Tesla’s Cybertruck is the hottest thing of the moment. Talk of the town, matter of the moment, blah blah blah. Say what you will about the design, it’s unequivocally a game-changing vehicle in a segment desperate for diversification. There’s no doubt about it: the range, towing and acceleration are all spectacular. But as a pickup competing in the space in which it will, it needs to be able to handle itself as an off-roader as well. Inevitably there will be good and bad, so let’s break the Cybertruck down and look into how it might perform on the trail.
First, the good. Most important here, and one of the Cybertruck’s likely strongest merits, is the low center of gravity. In any situation off-road, a lower COG is better. This is especially true when in an off-camber obstacle or section of trail. Being that the truck’s batteries will be mounted low in the vehicle, the COG is likely to be very low as a result. This translates not only to a lower likelihood of the vehicle flipping over, but also to a better ability for the vehicle to put the power down. Those heavy batteries that get mounted down low? Excellent for weight distribution. And excellent for how it’ll do on the trail.
Next up is the power. Electric motors provide what is effectively instant torque. In off-road situations, the top of the powerband is very rarely used; it’s the low-end that’s the most important. Obviously the batteries and electric motors play in the Cybertruck’s favor here. With torque that’s even more accessible off idle than in the torque-heavy turbo-diesels, the Tesla will have the power needed to crawl and climb at the driver’s will. Hopefully they incorporate some kind of low gearing– or programming to account for or act as low gearing– to maximize the torque and its effectiveness on low-speed traction.
Then there’s the technology. Don’t be surprised to see endlessly adjustable suspension and power distribution. It would be nothing short of fantastic to be able to control the height of the suspension while on the trail. Doing so would allow the truck to play to its strengths in any terrain. Driving on fire roads at speed? Low setting works best. Rock crawling? Raise it to maximum height. And with electric motors at each corner, it would be even better to be able to control power distribution on the fly. All of us who have spent time off-roading have gotten stuck at some point, and many of us have been stuck in a way that would be remedied with a quick redirection or redistribution of where power is sent. Gaining this control– should Tesla offer it– would be incredible for sticky wheeling situations. And of course it should allow perfect 50/50 power distribution not just axle-to-axle, but across both wheels on each axle.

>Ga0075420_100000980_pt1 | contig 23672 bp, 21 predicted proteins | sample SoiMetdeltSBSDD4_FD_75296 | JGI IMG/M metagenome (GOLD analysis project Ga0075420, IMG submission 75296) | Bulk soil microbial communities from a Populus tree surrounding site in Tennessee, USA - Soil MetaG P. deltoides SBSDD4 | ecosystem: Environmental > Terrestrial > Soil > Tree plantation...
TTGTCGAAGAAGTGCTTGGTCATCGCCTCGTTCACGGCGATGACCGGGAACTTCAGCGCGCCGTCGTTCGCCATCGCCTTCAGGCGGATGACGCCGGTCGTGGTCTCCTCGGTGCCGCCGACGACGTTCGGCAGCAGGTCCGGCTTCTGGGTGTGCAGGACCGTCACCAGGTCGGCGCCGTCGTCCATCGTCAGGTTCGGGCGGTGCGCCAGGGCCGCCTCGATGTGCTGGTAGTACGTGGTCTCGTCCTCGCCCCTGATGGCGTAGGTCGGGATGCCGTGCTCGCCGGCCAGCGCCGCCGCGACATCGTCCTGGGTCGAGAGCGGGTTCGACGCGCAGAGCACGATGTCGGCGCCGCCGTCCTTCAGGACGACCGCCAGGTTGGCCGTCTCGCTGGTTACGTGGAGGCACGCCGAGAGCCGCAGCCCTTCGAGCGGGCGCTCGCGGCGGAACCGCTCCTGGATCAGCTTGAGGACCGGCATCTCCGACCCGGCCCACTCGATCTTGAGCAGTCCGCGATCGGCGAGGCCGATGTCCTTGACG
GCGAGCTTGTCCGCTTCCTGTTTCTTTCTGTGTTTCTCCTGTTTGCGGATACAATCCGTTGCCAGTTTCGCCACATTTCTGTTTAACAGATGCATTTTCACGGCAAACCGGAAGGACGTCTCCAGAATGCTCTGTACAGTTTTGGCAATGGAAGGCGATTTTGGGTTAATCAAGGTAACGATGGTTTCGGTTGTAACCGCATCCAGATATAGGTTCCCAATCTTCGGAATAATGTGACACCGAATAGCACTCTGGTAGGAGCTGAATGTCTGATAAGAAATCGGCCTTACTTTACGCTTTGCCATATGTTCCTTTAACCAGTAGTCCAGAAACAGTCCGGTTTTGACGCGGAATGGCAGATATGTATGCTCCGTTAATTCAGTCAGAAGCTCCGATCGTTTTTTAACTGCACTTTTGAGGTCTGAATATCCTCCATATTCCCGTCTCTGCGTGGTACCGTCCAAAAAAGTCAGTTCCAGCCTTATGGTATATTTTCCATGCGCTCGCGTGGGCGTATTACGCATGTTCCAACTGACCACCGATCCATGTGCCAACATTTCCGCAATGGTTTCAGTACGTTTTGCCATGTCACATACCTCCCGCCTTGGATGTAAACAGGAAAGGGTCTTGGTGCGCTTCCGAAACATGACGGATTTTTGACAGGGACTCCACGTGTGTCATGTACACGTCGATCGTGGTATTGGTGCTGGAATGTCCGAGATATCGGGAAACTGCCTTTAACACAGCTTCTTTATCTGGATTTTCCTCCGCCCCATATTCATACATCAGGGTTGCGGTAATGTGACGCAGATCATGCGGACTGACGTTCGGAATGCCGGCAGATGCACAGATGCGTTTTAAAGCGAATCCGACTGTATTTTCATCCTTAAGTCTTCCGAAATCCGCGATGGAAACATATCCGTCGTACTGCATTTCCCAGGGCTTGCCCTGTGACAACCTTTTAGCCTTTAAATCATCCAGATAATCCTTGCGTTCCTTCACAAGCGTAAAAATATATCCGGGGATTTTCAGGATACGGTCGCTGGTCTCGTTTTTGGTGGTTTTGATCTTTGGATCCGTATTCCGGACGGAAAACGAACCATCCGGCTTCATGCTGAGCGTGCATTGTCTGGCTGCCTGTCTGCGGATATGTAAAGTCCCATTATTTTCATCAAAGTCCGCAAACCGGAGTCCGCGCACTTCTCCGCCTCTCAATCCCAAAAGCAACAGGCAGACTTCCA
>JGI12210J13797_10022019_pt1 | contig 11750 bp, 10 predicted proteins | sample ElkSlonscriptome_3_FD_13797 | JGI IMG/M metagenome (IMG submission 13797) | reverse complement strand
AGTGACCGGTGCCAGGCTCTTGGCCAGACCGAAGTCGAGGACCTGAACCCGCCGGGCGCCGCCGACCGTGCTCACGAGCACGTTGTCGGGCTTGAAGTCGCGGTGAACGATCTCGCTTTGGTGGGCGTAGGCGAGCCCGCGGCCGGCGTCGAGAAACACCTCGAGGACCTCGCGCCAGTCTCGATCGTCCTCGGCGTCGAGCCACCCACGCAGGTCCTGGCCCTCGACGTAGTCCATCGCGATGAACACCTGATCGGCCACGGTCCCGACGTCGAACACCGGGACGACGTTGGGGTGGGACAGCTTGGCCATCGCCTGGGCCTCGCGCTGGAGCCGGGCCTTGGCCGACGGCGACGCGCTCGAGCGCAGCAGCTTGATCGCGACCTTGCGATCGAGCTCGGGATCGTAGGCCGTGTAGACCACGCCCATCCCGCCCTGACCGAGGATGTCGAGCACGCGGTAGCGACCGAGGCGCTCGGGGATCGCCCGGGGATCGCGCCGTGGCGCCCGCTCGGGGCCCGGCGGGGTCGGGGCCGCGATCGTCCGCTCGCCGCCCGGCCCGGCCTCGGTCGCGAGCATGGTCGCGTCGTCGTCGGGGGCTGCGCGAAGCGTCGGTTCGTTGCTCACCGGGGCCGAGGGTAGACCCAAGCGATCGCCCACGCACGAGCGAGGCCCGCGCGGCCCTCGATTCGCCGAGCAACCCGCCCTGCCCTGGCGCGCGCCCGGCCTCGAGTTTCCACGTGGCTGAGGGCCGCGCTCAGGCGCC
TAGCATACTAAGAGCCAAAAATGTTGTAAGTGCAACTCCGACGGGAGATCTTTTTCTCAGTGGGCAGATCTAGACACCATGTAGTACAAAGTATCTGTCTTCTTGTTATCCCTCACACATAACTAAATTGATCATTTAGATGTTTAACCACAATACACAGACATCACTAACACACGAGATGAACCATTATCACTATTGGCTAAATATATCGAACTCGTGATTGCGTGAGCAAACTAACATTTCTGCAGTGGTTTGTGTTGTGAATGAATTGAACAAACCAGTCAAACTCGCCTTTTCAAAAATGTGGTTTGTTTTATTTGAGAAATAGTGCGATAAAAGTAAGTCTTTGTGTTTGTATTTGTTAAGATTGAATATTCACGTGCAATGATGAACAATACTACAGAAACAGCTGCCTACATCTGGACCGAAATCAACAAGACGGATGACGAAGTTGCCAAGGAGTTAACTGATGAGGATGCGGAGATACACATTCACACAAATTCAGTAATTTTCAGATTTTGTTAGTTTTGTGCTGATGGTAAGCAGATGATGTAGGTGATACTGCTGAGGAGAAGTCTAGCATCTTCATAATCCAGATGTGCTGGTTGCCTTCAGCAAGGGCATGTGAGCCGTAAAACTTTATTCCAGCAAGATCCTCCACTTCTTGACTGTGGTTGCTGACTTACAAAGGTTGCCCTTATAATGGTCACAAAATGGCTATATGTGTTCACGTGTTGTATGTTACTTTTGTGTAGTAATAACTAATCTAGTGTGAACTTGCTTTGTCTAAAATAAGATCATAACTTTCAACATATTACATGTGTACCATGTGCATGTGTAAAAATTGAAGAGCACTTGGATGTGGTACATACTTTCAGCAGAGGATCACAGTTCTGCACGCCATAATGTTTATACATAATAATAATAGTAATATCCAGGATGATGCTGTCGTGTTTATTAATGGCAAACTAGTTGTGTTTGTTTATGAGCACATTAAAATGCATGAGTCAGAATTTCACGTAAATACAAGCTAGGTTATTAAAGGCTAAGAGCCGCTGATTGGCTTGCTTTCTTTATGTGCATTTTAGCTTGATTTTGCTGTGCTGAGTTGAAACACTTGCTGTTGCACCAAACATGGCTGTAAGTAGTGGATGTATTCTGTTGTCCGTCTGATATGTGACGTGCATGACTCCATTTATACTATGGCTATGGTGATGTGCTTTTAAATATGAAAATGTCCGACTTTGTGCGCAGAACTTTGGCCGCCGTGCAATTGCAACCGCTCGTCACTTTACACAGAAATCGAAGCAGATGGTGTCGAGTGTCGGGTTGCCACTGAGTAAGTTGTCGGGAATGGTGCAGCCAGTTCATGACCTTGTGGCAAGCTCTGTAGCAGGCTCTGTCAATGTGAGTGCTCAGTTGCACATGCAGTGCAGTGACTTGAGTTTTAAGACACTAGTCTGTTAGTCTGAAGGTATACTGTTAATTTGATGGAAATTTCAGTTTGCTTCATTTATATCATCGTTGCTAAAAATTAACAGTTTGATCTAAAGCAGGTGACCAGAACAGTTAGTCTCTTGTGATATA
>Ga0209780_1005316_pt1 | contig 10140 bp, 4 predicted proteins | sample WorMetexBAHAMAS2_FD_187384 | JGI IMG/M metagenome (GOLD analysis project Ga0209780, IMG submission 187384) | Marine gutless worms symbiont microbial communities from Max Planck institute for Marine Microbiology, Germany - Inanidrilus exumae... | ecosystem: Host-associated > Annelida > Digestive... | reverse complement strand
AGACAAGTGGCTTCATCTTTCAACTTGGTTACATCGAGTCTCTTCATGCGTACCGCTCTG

Last but certainly not least is the idea of off-roading in an electric vehicle. Now, I love the sound of a gasoline-powered engine as much as any enthusiast. But the prospect of cruising through the woods in silence would create a beautifully serene experience. Sure, you might sneak up on animals more so than before, but it would also allow you to immerse yourself even more in nature.
Obviously though there’s some bad when it comes to how the Cybertruck will fare on the trail. First is the weight: it will be heavy. There’s no doubt about that. And weight is the enemy here. It makes tackling obstacles harder in that mass doesn’t generally like to move up and over things. And it makes for greater difficulty in keeping traction when ascending or descending. Excessive weight is also is extremely difficult to deal with when off-camber, and is far more abusive on tires.
Then there’s the length. The truck itself is 231.7” long; for reference, a Gladiator stands 218” end-to-end. And as we know, the Gladiator’s limiting factor when wheeling is the truck’s breakover angle. We don’t have an exact wheelbase measurement for the Cybertruck yet, but just by looking at it we know it’s going to be lengthy. There’s simply a ton of space between the axles; as a result, when coming over a crest (or rock) the belly of the truck will inevitably drag. Whether it then gets hung up or results in high-centering the vehicle, neither is good.
Last is the range. How far the Cybertruck can go on a charge when crawling at low speeds in taxing situations is very much yet to be seen, but the range is something to keep an eye on. That’s because, much like when on the street, you can’t just empty a five-gallon jerry-can into the tank and continue on slowly until you find a filling station. It’s something that owners will absolutely have to keep in mind should they not want to be stranded out in the woods. The incorporation of solar panels may just be crucial.
Let’s face it: few people actually use full-size pickups for off-roading. But with the Cybertruck opening up an entirely new world of truck, it’s likely that owners will push the boundaries a bit. Tesla’s first truck is a mixed bag when it comes to its wheeling merits, but the same can be said for most of what Tesla has done thus far. I look forward to seeing them on the street, and welcome them to give the trails a shot as well. Now, about that electric ATV…